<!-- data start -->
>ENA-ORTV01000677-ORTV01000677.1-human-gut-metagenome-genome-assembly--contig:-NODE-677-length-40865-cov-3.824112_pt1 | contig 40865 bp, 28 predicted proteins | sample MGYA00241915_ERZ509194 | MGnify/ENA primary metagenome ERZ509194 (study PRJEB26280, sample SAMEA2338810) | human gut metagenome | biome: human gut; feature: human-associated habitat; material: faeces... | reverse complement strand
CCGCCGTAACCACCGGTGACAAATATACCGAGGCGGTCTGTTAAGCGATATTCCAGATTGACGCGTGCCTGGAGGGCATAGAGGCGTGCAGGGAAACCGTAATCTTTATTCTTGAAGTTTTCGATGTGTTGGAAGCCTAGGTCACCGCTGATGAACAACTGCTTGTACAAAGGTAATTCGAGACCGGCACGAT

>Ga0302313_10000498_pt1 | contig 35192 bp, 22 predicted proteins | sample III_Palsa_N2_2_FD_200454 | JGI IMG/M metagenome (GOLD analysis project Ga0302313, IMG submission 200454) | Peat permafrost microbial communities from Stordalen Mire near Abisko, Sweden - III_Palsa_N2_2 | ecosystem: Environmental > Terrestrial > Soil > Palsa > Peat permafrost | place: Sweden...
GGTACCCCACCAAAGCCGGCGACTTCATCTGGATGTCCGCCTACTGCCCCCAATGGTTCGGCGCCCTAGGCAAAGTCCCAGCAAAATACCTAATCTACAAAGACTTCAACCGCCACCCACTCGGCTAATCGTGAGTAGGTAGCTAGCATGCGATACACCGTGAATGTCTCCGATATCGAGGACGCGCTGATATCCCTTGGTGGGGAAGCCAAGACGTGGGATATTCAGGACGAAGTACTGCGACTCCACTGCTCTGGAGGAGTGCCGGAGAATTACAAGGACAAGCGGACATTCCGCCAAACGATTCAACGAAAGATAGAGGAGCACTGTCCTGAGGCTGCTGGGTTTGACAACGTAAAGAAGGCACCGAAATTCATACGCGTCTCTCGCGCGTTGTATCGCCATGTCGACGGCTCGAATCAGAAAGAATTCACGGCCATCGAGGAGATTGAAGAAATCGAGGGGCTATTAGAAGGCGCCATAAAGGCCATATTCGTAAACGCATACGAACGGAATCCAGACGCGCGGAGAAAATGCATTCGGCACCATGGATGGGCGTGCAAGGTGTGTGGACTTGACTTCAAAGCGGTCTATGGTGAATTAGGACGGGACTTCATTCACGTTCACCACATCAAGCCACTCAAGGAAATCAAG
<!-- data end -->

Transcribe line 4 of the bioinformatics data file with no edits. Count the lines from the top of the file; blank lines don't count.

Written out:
GGTACCCCACCAAAGCCGGCGACTTCATCTGGATGTCCGCCTACTGCCCCCAATGGTTCGGCGCCCTAGGCAAAGTCCCAGCAAAATACCTAATCTACAAAGACTTCAACCGCCACCCACTCGGCTAATCGTGAGTAGGTAGCTAGCATGCGATACACCGTGAATGTCTCCGATATCGAGGACGCGCTGATATCCCTTGGTGGGGAAGCCAAGACGTGGGATATTCAGGACGAAGTACTGCGACTCCACTGCTCTGGAGGAGTGCCGGAGAATTACAAGGACAAGCGGACATTCCGCCAAACGATTCAACGAAAGATAGAGGAGCACTGTCCTGAGGCTGCTGGGTTTGACAACGTAAAGAAGGCACCGAAATTCATACGCGTCTCTCGCGCGTTGTATCGCCATGTCGACGGCTCGAATCAGAAAGAATTCACGGCCATCGAGGAGATTGAAGAAATCGAGGGGCTATTAGAAGGCGCCATAAAGGCCATATTCGTAAACGCATACGAACGGAATCCAGACGCGCGGAGAAAATGCATTCGGCACCATGGATGGGCGTGCAAGGTGTGTGGACTTGACTTCAAAGCGGTCTATGGTGAATTAGGACGGGACTTCATTCACGTTCACCACATCAAGCCACTCAAGGAAATCAAG